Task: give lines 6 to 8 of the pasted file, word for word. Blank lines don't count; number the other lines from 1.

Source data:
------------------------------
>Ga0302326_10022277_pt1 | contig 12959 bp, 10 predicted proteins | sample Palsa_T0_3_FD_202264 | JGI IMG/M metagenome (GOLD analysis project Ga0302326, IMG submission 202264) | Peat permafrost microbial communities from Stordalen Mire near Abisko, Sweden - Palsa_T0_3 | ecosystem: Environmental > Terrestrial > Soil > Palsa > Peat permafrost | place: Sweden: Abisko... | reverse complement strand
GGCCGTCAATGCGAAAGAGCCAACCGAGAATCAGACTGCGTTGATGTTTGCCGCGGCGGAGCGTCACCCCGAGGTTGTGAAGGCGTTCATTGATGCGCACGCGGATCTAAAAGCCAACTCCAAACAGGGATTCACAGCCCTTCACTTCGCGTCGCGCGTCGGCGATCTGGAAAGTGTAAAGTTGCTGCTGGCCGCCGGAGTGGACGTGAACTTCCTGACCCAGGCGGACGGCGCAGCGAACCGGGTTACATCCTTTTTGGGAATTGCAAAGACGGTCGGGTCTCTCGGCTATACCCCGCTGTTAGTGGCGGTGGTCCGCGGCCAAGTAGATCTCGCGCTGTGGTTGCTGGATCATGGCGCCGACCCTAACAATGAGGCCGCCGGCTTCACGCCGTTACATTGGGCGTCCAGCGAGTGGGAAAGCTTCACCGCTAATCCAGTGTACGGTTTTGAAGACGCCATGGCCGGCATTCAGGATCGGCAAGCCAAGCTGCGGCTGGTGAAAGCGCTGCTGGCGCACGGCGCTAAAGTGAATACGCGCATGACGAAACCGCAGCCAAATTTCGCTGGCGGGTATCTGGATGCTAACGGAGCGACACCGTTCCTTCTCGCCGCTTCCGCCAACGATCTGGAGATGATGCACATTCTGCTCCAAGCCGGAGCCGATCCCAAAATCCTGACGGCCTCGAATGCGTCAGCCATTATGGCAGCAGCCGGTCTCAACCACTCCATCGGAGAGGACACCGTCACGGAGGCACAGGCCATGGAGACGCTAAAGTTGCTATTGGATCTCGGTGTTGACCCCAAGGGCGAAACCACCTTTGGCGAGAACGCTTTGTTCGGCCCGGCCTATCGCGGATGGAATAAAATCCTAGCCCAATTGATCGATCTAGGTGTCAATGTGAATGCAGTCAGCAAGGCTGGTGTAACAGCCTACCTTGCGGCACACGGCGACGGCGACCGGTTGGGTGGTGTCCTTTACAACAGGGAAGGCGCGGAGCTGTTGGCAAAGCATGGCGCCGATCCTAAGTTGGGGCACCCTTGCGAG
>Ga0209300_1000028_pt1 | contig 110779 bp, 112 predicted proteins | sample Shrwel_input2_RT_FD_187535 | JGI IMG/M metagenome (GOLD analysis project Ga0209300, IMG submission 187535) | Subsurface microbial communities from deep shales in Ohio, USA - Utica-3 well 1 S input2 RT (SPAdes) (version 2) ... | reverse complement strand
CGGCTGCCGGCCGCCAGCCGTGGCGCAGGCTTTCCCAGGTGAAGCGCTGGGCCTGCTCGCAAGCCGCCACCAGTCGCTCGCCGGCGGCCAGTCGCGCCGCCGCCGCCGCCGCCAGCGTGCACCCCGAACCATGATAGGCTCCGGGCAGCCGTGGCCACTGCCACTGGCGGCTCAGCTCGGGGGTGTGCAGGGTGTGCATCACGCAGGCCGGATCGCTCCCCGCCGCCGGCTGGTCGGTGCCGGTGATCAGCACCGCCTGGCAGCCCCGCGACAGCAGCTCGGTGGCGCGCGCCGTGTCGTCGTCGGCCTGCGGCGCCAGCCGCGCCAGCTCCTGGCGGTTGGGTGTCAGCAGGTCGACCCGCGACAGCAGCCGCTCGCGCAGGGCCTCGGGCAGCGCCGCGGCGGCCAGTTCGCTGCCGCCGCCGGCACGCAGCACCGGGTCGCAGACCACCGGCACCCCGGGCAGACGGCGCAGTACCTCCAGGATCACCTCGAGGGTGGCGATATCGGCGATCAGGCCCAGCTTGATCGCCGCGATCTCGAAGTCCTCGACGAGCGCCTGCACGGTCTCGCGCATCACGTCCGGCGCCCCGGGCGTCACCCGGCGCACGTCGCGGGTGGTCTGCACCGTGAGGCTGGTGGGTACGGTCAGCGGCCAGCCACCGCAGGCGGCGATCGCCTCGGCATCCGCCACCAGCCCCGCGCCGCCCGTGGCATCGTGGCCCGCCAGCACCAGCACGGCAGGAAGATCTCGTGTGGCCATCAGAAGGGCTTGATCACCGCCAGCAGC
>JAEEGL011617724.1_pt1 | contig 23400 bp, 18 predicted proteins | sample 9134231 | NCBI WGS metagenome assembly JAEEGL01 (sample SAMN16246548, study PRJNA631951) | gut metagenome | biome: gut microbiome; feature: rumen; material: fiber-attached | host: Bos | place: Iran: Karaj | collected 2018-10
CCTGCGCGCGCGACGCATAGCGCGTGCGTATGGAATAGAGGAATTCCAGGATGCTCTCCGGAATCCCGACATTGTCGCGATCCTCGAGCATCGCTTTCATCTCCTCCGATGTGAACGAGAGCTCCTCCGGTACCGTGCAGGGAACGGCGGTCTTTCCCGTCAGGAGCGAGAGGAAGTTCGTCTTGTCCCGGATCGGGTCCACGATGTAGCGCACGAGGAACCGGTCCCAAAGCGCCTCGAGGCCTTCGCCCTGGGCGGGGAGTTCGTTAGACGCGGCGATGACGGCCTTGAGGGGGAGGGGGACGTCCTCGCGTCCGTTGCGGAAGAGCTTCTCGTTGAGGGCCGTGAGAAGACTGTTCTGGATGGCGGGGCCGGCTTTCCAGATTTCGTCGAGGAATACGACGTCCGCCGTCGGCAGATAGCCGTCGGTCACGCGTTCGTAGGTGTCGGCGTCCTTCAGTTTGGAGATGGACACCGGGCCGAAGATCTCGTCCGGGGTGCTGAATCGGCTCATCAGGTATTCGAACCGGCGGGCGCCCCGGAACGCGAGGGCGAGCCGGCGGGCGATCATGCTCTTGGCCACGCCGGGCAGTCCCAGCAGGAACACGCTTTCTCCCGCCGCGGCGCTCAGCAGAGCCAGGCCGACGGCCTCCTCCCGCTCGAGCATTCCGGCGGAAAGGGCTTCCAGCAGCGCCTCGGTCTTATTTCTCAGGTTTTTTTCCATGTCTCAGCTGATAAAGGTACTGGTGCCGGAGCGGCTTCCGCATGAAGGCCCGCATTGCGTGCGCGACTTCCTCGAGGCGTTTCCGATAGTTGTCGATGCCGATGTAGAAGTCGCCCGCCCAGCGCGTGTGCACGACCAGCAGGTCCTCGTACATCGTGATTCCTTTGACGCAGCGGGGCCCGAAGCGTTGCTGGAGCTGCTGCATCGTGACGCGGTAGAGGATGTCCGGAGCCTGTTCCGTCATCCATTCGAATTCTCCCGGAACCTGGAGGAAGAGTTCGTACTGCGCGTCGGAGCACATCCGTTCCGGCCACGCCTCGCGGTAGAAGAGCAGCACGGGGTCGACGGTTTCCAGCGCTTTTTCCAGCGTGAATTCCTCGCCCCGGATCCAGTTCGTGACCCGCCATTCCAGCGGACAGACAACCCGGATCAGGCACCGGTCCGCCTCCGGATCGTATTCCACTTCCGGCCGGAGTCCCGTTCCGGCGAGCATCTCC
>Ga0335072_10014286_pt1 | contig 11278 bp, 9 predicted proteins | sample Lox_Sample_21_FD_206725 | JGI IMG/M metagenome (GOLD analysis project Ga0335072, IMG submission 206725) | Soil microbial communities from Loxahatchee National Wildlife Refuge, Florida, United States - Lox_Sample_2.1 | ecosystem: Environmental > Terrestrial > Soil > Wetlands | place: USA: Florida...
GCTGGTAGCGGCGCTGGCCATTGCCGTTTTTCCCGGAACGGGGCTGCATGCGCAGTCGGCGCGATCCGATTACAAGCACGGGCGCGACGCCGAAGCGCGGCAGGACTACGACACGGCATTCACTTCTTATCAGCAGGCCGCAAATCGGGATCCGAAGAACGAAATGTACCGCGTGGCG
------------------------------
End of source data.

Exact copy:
CCTGCGCGCGCGACGCATAGCGCGTGCGTATGGAATAGAGGAATTCCAGGATGCTCTCCGGAATCCCGACATTGTCGCGATCCTCGAGCATCGCTTTCATCTCCTCCGATGTGAACGAGAGCTCCTCCGGTACCGTGCAGGGAACGGCGGTCTTTCCCGTCAGGAGCGAGAGGAAGTTCGTCTTGTCCCGGATCGGGTCCACGATGTAGCGCACGAGGAACCGGTCCCAAAGCGCCTCGAGGCCTTCGCCCTGGGCGGGGAGTTCGTTAGACGCGGCGATGACGGCCTTGAGGGGGAGGGGGACGTCCTCGCGTCCGTTGCGGAAGAGCTTCTCGTTGAGGGCCGTGAGAAGACTGTTCTGGATGGCGGGGCCGGCTTTCCAGATTTCGTCGAGGAATACGACGTCCGCCGTCGGCAGATAGCCGTCGGTCACGCGTTCGTAGGTGTCGGCGTCCTTCAGTTTGGAGATGGACACCGGGCCGAAGATCTCGTCCGGGGTGCTGAATCGGCTCATCAGGTATTCGAACCGGCGGGCGCCCCGGAACGCGAGGGCGAGCCGGCGGGCGATCATGCTCTTGGCCACGCCGGGCAGTCCCAGCAGGAACACGCTTTCTCCCGCCGCGGCGCTCAGCAGAGCCAGGCCGACGGCCTCCTCCCGCTCGAGCATTCCGGCGGAAAGGGCTTCCAGCAGCGCCTCGGTCTTATTTCTCAGGTTTTTTTCCATGTCTCAGCTGATAAAGGTACTGGTGCCGGAGCGGCTTCCGCATGAAGGCCCGCATTGCGTGCGCGACTTCCTCGAGGCGTTTCCGATAGTTGTCGATGCCGATGTAGAAGTCGCCCGCCCAGCGCGTGTGCACGACCAGCAGGTCCTCGTACATCGTGATTCCTTTGACGCAGCGGGGCCCGAAGCGTTGCTGGAGCTGCTGCATCGTGACGCGGTAGAGGATGTCCGGAGCCTGTTCCGTCATCCATTCGAATTCTCCCGGAACCTGGAGGAAGAGTTCGTACTGCGCGTCGGAGCACATCCGTTCCGGCCACGCCTCGCGGTAGAAGAGCAGCACGGGGTCGACGGTTTCCAGCGCTTTTTCCAGCGTGAATTCCTCGCCCCGGATCCAGTTCGTGACCCGCCATTCCAGCGGACAGACAACCCGGATCAGGCACCGGTCCGCCTCCGGATCGTATTCCACTTCCGGCCGGAGTCCCGTTCCGGCGAGCATCTCC
>Ga0335072_10014286_pt1 | contig 11278 bp, 9 predicted proteins | sample Lox_Sample_21_FD_206725 | JGI IMG/M metagenome (GOLD analysis project Ga0335072, IMG submission 206725) | Soil microbial communities from Loxahatchee National Wildlife Refuge, Florida, United States - Lox_Sample_2.1 | ecosystem: Environmental > Terrestrial > Soil > Wetlands | place: USA: Florida...
GCTGGTAGCGGCGCTGGCCATTGCCGTTTTTCCCGGAACGGGGCTGCATGCGCAGTCGGCGCGATCCGATTACAAGCACGGGCGCGACGCCGAAGCGCGGCAGGACTACGACACGGCATTCACTTCTTATCAGCAGGCCGCAAATCGGGATCCGAAGAACGAAATGTACCGCGTGGCG